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Long Island Counties Moving Toward Enacting Energy Drink Drinking Age

Suffolk Inching Closer To Legislation That Would Create A Purchase Age Of 19
Energy Drinks (credit: EARL S.CRYER/AFP/Getty Images)

Energy Drinks (credit: EARL S.CRYER/AFP/Getty Images)

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RONKONKOMA, N.Y. (CBSNewYork) — Long Island is buzzing about energy drinks. A proposed law would ban sales to teenagers because of its caffeine kick.

But as CBS 2’s Carolyn Gusoff reported on Friday, not everyone wants to put a lid on the popular products.

They’ve been the subject of much debate, and now energy drinks are in the cross hairs of health officials in Nassau and Suffolk counties. Even as the Food and Drug Administration looks into their safety, energy drinks, which are loaded with sugar, caffeine and other stimulants, are as popular as ever among teens.

“When they’re having sleep-overs they just want to stay up all night,” Islip High School senior Courtney Perera said.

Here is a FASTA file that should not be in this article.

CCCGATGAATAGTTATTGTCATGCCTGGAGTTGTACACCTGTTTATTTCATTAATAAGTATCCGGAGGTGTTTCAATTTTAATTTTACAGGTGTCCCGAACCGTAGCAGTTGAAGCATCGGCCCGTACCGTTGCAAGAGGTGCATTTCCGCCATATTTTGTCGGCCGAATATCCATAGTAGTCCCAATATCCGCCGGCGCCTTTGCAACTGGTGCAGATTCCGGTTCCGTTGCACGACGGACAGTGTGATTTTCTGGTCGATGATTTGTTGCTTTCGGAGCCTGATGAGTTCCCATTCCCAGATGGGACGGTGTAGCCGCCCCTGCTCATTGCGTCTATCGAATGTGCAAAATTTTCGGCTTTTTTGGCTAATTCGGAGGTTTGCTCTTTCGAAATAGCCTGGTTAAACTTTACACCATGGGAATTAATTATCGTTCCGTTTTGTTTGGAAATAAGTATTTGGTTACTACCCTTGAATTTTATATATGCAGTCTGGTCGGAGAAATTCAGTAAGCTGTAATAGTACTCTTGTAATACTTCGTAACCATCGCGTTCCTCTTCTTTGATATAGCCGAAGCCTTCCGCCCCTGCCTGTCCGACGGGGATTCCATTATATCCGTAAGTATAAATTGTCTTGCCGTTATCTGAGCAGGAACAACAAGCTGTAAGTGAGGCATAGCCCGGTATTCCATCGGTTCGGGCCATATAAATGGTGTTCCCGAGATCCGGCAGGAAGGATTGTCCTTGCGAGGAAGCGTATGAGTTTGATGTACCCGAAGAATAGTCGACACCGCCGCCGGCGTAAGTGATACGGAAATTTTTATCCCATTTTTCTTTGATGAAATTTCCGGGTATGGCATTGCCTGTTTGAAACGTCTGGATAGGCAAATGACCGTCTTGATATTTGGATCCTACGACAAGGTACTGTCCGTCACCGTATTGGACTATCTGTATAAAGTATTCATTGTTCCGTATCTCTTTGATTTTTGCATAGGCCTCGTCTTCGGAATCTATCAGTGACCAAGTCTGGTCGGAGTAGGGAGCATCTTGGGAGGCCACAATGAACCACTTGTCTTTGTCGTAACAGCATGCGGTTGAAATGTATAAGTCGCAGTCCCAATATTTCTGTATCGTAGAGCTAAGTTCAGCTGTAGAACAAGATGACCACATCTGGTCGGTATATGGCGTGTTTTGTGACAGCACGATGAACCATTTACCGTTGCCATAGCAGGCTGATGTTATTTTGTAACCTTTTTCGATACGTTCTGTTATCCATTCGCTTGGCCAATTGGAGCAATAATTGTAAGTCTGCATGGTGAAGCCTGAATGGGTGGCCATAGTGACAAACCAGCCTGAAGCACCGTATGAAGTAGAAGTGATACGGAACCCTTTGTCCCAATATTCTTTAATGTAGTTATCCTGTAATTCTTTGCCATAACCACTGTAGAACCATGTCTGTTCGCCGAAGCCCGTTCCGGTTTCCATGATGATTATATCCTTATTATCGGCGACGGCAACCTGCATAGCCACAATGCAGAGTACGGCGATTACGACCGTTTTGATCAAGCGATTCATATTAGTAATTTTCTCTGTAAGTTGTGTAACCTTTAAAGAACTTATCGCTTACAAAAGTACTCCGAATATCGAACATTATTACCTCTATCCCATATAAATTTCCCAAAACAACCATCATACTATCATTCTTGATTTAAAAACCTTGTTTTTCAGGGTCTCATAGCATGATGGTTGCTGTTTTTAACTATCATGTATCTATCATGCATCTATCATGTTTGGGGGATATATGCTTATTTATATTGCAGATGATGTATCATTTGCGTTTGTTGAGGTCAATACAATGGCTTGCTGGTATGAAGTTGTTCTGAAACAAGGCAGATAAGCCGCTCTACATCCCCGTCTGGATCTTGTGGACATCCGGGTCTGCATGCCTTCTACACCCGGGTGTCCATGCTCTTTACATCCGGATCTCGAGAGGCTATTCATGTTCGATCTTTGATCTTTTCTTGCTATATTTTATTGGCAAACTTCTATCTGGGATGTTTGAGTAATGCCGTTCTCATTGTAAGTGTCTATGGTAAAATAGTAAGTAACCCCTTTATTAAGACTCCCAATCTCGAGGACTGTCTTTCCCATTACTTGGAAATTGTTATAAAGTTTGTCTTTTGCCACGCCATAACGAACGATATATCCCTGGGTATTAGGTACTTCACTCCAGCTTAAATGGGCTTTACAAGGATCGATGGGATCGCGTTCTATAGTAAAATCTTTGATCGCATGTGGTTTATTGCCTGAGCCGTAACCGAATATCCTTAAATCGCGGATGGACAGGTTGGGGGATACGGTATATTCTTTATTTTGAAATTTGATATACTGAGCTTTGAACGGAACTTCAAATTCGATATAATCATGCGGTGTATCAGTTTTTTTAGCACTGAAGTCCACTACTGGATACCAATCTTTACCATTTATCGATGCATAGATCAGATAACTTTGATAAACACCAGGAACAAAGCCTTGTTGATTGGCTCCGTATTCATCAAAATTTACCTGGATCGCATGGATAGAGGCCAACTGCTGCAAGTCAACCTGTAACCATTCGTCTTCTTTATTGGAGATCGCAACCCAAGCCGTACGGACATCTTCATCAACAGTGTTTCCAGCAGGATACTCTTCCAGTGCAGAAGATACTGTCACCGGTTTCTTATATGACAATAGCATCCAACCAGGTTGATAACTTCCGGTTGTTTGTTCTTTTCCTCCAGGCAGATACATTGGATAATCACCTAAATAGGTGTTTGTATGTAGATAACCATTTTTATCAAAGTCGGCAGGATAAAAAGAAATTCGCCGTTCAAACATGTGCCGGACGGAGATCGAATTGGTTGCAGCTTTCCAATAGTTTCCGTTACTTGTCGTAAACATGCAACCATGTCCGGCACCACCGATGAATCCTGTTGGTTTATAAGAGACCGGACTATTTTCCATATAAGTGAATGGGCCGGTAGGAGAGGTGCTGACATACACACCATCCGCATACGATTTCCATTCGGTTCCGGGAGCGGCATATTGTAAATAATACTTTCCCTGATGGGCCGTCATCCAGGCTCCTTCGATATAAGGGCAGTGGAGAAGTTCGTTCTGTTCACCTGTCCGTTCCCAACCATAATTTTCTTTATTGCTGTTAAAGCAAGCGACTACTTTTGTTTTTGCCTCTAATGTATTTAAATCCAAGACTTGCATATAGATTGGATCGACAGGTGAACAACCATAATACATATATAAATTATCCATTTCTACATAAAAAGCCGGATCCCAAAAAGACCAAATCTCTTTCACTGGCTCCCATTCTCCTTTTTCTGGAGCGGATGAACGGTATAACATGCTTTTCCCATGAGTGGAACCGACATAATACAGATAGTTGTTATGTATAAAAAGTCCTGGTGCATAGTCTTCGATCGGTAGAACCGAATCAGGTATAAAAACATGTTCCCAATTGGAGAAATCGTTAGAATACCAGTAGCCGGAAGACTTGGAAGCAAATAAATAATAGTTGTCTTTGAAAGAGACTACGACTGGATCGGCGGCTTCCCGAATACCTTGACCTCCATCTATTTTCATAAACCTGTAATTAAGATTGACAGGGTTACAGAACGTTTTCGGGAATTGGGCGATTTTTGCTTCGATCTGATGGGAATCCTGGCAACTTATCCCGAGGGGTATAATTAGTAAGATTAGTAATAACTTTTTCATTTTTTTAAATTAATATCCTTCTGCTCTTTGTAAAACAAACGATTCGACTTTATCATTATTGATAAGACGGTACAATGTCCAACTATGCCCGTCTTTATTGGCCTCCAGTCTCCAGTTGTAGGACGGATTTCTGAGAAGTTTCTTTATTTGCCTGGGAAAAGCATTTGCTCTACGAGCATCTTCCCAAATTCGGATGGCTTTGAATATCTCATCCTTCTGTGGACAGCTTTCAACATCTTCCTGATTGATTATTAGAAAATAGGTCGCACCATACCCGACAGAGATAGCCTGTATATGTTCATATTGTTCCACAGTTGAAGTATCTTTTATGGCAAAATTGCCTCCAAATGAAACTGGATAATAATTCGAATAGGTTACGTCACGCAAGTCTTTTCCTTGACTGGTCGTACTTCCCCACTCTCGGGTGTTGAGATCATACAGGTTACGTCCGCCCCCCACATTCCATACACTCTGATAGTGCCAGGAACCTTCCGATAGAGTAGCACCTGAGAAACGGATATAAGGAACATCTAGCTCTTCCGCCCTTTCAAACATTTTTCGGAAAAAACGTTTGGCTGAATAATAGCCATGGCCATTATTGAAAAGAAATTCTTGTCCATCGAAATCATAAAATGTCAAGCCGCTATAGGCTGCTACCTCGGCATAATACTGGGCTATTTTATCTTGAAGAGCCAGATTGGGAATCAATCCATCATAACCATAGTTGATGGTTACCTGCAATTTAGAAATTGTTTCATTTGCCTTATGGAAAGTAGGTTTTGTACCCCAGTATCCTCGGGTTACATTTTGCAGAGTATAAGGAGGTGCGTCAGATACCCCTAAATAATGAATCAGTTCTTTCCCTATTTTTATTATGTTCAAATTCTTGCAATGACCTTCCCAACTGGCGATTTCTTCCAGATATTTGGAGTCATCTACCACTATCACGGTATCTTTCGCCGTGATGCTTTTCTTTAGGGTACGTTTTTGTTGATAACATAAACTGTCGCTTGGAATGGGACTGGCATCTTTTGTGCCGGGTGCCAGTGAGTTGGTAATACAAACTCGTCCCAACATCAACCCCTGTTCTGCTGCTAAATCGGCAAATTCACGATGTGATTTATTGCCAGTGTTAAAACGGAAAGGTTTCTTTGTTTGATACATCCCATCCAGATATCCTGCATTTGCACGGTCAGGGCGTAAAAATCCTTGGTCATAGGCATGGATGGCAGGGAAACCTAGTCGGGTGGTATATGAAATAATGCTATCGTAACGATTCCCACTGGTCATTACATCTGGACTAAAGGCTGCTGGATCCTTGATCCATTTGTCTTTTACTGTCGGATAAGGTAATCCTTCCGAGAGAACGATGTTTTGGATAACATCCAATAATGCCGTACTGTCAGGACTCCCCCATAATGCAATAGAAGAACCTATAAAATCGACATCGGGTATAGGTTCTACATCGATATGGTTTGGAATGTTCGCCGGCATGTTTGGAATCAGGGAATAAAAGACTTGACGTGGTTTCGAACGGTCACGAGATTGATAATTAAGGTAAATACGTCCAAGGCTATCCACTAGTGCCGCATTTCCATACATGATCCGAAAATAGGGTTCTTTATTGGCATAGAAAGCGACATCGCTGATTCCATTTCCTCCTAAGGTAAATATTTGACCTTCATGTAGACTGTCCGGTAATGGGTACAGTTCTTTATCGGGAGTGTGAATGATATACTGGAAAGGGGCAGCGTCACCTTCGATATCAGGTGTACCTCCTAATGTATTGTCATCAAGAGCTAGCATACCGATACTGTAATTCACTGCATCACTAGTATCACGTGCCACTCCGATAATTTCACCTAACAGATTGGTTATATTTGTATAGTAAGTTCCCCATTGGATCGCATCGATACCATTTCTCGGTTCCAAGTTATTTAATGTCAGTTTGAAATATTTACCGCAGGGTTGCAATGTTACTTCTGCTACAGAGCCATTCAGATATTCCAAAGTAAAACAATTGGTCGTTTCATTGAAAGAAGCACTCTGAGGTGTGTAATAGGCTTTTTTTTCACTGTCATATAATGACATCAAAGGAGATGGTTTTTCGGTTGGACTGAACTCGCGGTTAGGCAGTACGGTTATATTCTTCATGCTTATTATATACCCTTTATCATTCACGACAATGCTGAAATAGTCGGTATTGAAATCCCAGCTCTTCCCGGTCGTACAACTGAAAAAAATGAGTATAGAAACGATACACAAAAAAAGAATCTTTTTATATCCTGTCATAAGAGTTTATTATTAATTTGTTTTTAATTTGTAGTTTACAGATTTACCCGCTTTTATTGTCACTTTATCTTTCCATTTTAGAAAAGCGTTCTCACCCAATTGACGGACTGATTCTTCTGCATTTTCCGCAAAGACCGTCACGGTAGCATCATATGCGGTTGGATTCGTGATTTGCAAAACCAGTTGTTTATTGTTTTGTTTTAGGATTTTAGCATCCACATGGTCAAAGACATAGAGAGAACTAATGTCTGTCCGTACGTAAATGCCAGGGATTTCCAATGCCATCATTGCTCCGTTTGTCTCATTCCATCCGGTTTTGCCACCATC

“It’s not like we are going to OD on an energy drink,” senior Erin Cohen added.

But Suffolk County could soon be the first to pass an energy drink drinking age. Its Board of Health voted to urge county and federal lawmakers to ban sales to anyone under 19.

“It has a bad nutritional message. It has risks for children. It has no therapeutic value,” Suffolk County Health Commissioner Dr. James Tomarken said.

William Spender, a Suffolk County legislator and a medical doctor, said he’ll sponsor the bill if the industry doesn’t label the drinks with better warnings. He said the danger lies in the concentration of caffeine and when it’s consumed.

“If a young person is in a strenuous activity, caffeine intoxication can lead to cardiac arrhythmia,” Dr. Spencer said.

But a spokesman for American Beverage Association said the drinks are safe and that most contain about half the caffeine of a similar size cup of coffeehouse coffee. Suffolk’s health commissioner said it’s not caffeine alone that’s the potential danger.

“There are a whole bunch of other ingredients that can augment the effects of caffeine,” Dr. Tomarken said.

Convenience store workers said they are worried a ban would hurt business, but some said they already turn teens away.

“Even though there is no law we don’t do it under 18,” Ronkonkoma deli worker Noreen Prendergast said.

A spokesman for the companies that make the drinks said a ban would create a slippery slope. To be consistent, coffeehouses would need to card young adults before serving them coffee or tea.

The FDA is looking into claims that one such drink, 5-hour Energy, was tied to 13 deaths over a four-year period.

Do you think this is a good idea? Please offer your thoughts in the comments section below …